HORMONE GRADIENTS VISUALISED USING A NEW FLUORESCENT BIOSENSOR
Small amounts of a chemical hormone can reprogram a plant cell and change it’s growth and physiology. Which plant cells produce these chemicals? Where and when do these chemical hormones go? And what genetic programs do they influence once they arrive?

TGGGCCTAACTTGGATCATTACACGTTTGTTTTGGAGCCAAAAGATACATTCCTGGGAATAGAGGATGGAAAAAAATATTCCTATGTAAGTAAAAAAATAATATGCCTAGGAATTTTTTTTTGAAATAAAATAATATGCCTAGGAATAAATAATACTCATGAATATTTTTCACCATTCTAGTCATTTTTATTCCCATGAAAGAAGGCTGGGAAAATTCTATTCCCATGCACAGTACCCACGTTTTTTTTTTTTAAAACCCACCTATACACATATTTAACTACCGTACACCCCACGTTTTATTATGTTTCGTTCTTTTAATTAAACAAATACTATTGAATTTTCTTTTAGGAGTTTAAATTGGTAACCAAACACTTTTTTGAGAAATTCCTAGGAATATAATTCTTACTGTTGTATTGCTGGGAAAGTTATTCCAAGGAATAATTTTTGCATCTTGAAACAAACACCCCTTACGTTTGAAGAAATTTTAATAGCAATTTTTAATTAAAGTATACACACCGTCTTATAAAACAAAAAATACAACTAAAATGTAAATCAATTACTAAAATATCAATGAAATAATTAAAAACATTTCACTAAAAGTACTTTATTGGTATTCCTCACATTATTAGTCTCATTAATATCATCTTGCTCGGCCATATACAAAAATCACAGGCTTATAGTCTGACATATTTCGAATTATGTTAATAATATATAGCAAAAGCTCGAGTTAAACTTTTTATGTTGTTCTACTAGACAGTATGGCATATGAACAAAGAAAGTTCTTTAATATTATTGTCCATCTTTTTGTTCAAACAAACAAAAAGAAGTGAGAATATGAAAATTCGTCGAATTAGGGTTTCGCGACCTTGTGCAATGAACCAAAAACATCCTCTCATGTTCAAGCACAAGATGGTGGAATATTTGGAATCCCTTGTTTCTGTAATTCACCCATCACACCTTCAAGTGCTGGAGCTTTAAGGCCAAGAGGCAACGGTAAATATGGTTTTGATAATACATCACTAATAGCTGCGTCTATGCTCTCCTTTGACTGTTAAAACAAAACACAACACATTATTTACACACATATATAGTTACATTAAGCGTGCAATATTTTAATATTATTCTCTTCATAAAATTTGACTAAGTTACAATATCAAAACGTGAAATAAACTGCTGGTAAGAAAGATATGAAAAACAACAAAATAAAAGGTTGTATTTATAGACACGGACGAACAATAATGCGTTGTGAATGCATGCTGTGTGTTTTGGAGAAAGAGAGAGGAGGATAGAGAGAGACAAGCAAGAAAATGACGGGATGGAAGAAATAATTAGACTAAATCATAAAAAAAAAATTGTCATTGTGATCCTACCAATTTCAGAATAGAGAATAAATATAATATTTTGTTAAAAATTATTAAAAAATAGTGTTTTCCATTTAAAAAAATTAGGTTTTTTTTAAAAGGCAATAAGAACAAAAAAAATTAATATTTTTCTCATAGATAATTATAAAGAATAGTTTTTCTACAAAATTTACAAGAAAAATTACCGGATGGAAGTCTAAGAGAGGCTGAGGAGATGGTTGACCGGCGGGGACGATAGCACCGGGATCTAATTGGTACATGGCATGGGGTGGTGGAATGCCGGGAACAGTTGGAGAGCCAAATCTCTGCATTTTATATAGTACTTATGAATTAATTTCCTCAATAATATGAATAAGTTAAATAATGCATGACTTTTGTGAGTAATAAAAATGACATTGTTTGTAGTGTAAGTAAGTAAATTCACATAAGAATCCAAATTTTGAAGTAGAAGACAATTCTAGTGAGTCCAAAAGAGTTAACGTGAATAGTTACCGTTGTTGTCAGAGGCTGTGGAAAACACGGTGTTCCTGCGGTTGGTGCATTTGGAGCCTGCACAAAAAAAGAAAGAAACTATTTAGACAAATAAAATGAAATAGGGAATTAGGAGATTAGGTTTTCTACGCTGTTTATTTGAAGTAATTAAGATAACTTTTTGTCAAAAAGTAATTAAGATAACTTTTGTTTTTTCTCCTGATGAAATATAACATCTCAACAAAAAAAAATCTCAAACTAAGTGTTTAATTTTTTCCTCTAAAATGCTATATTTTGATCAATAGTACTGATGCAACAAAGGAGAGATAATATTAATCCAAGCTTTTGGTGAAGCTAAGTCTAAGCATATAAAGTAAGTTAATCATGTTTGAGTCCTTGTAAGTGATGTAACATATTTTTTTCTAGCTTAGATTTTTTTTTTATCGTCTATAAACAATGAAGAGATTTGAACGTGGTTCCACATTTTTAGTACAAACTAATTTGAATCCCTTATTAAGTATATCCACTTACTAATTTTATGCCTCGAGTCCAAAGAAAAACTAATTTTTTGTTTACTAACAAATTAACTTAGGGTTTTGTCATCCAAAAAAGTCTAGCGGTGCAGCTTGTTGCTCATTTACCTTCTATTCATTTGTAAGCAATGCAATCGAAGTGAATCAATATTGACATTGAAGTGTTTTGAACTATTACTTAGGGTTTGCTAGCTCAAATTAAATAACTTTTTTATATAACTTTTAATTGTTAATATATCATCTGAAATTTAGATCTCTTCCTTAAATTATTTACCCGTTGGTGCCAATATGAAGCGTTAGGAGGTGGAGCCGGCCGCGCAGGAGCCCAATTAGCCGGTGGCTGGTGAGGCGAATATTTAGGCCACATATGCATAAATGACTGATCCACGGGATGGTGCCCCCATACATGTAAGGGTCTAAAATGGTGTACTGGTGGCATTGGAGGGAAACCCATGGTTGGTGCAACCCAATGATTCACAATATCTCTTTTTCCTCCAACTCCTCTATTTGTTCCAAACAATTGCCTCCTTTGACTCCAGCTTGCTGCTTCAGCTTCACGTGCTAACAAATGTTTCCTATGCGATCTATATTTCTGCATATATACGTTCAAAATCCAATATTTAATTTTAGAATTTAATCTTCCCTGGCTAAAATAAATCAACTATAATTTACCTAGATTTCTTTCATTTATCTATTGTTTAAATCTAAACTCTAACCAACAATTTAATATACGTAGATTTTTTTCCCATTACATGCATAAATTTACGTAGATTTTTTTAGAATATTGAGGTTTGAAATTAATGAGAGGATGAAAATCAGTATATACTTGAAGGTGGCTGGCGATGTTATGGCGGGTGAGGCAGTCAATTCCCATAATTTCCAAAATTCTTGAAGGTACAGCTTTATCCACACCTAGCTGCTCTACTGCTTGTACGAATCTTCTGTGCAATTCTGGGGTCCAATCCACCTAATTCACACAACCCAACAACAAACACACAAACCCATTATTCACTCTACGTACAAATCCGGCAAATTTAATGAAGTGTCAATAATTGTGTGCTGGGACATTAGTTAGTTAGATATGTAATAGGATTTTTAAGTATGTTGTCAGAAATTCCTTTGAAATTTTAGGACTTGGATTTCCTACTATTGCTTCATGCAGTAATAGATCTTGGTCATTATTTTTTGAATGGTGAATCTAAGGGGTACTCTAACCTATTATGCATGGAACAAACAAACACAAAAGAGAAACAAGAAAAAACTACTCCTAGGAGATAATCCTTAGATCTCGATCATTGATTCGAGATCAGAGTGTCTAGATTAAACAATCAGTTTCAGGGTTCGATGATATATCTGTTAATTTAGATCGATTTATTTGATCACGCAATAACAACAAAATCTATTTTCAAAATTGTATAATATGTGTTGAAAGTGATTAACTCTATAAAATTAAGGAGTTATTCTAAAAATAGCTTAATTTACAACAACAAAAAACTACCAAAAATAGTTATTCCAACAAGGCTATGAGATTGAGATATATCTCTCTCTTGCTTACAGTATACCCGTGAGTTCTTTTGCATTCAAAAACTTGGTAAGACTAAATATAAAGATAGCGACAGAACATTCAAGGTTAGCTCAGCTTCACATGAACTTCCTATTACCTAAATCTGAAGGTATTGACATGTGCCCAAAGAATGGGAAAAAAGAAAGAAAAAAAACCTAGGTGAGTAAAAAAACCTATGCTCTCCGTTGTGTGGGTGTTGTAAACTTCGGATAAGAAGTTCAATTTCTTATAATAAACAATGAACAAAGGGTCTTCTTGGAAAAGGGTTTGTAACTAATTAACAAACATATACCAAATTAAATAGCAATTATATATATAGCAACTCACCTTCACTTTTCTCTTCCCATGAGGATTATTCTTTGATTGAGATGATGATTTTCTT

These questions are now easier to answer for one such chemical, the growth hormone gibberellin. A publication from the labs of Alexander Jones, Sainsbury Laboratory, Cambridge University and Wolf Frommer, formerly of Carnegie Plant Biology, Stanford describes the invention of a fluorescent biosensor that permits the tracking of gibberellins at the cellular level in living plants.